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We're a little crazy, about science!

Need a Kidney? Lab Grown Kidneys Coming Soon!

stem cells

Stem cells offered the promise of having a patents own organ grown to replace a failing or damaged one. Unfortunately the road to that future has been paved with seemingly insurmountable challenges. Thankfully now we are one step closer, researchers have addressed a major challenge in the quest to build replacement kidneys in the lab. Working with human-sized pig kidneys, the scientists developed the most successful method to date to keep blood vessels in the new organs open and flowing with blood.

“Until now, lab-built kidneys have been rodent-sized and have functioned for only one or two hours after transplantation because blood clots developed,” said Anthony Atala, M.D., a senior author on the study. “In our proof-of-concept study, the vessels in a human-sized pig kidney remained open during a four-hour testing period. We are now conducting a longer-term study to determine how long flow can be maintained.”

If proven successful, the new method to more effectively coat the vessels with cells (endothelial) that keep blood flowing smoothly, could potentially be applied to other complex organs that scientists are working to engineer, including the liver and pancreas.

The current research is part of a long-term project to use pig kidneys to make support structures known as “scaffolds” that could potentially be used to build replacement kidneys for human patients with end-stage renal disease. Scientists first remove all animal cells from the organ — leaving only the organ structure or “skeleton.” A patient’s own cells would then be placed in the scaffold, making an organ that the patient theoretically would not reject.

(A) The explanted engineered porcine kidney construct from implantation. (B) Fluoroscopic angiogram image to demonstrate vascular patency of the harvested kidney construct. Renal artery (RA) and renal vein (RV).

(A) The explanted engineered porcine kidney construct from implantation. (B) Fluoroscopic angiogram image to demonstrate vascular patency of the harvested kidney construct. Renal artery (RA) and renal vein (RV).

The cell removal process leaves behind an intact network of blood vessels that can potentially supply the new organ with oxygen. However, scientists working to repopulate kidney scaffolds with cells have had problems coating the vessels and severe clotting has generally occurred within a few hours after transplantation.

The scientists took a two-pronged approach to address this problem. First, they evaluated four different methods of introducing new cells into the main vessels of the kidney scaffold. They found that a combination of infusing cells with a syringe, followed by a period of pumping cells through the vessels at increasing flow rates, was most effective.

Next, the research team coated the scaffold’s vessels with an antibody designed to make them more “sticky” and to bind endothelial cells. Laboratory and imaging studies — as well as tests of blood flow in the lab – showed that cell coverage of the vessels was sufficient to support blood flow through the entire kidney scaffold.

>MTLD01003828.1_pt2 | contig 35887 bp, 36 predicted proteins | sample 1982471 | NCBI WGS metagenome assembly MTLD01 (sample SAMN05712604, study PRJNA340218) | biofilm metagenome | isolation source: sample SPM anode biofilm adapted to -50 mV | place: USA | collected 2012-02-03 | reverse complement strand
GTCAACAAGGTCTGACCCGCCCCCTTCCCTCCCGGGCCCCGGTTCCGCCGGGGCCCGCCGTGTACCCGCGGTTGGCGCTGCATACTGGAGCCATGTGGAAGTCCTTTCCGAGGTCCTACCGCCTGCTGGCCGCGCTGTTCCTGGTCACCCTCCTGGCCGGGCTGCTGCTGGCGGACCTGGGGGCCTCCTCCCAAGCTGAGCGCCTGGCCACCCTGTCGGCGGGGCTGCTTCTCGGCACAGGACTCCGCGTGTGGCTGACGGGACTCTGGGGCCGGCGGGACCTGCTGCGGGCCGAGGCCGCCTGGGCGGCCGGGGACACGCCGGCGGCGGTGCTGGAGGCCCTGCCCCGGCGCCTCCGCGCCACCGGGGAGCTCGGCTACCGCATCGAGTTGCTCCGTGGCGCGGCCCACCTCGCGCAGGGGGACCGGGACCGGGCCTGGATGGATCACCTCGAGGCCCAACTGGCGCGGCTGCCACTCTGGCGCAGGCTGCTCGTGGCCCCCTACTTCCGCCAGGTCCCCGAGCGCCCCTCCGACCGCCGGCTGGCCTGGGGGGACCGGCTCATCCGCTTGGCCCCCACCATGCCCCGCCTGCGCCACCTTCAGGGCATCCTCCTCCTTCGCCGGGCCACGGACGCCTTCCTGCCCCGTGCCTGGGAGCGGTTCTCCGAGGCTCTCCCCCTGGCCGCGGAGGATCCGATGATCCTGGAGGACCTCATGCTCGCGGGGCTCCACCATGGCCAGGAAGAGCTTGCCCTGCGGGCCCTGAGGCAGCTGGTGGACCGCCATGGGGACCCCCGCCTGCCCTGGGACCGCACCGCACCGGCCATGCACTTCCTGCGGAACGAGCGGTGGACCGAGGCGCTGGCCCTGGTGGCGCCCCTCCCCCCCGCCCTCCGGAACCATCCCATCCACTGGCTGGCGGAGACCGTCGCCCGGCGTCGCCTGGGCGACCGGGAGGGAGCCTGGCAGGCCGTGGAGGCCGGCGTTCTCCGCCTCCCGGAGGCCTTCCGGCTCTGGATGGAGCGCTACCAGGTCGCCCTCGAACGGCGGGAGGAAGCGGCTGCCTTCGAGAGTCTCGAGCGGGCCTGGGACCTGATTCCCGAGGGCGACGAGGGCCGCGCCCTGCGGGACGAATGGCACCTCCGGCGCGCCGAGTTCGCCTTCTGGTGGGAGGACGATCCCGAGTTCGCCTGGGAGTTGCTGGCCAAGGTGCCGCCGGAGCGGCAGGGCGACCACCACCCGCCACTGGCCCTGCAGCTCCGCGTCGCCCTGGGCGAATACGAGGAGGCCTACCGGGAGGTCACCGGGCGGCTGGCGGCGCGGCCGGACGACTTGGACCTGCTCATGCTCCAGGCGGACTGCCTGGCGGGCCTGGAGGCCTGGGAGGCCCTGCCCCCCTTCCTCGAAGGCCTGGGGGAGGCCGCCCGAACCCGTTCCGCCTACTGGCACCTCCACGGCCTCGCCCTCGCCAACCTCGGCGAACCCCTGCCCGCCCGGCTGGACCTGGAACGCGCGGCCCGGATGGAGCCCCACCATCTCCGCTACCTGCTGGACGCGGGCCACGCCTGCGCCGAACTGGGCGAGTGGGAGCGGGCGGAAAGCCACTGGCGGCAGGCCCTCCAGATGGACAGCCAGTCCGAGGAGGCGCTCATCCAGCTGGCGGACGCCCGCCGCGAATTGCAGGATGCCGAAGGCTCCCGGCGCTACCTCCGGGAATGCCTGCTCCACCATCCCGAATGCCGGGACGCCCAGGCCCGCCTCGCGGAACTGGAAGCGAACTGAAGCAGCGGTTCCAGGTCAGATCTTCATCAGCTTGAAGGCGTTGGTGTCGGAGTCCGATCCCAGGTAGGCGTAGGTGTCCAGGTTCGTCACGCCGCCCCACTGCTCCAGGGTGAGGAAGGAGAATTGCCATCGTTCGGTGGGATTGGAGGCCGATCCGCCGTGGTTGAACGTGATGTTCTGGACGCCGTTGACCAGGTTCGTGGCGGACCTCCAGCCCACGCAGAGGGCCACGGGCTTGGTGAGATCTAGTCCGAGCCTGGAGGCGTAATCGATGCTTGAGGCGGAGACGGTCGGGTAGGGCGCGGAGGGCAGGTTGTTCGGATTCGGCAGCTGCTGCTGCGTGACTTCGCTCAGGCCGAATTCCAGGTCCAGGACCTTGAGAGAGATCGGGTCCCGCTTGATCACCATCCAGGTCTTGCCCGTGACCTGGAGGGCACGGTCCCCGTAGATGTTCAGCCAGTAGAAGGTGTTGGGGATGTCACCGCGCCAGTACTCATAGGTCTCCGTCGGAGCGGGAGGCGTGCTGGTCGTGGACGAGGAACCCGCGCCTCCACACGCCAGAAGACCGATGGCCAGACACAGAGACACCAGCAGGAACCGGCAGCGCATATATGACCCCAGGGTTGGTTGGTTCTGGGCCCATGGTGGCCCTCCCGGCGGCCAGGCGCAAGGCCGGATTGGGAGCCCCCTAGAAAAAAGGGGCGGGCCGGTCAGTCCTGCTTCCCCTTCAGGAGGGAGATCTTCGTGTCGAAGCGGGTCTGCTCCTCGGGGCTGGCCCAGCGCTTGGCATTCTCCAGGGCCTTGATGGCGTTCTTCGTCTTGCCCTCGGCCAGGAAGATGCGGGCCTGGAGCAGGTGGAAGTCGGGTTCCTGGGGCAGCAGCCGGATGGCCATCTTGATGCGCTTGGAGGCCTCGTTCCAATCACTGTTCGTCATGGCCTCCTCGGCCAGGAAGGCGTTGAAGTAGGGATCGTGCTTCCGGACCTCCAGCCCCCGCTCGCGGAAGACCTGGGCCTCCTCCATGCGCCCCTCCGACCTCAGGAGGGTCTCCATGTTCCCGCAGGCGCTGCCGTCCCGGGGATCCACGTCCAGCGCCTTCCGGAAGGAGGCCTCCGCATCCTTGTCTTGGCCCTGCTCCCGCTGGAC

The final test of the dual-approach was implanting the scaffolds in pigs weighing 90 to 110 pounds. During a four-hour testing period, the vessels remained open.

“Our cell seeding method, combined with the antibody, improves the attachment of cells to the vessel wall and prevents the cells from being detached when blood flow is initiated,” said In Kap Ko, Ph.D., lead author.

The scientists said a long-term examination is necessary to sufficiently conclude that blood clotting is prevented when endothelial cells are attached to the vessels. If the new method is proven successful in the long-term, the research brings them an important step closer to the day when replacement kidneys can be built in the lab.

“The results are a promising indicator that it is possible to produce a fully functional vascular system that can deliver nutrients and oxygen to engineered kidneys, as well as other engineered organs,” said Ko.

Using pig kidneys as scaffolds for human patients has several advantages, including that the organs are similar in size and that pig heart valves – removed of cells – have safely been used in patients for more than three decades.

With news like this I might have to thank my bacon for more than just food.

Sources
In Kap Ko,, Mehran Abolbashari,, Jennifer Huling,, Cheil Kim,, Sayed-Hadi Mirmalek-Sani,, Mahmoudreza Moradi,, Giuseppe Orlando,, John D. Jackson,, Tamer Aboushwareb,, Shay Soker,, James J. Yoo,, & Anthony Atala (2014). Enhanced re-endothelialization of acellular kidney scaffolds for whole organ engineering via antibody conjugation of vasculatures Technology : 10.1142/S2339547814500228

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2 responses

  1. All I can say is “hell yeah!”

    September 13, 2014 at 1:08 pm

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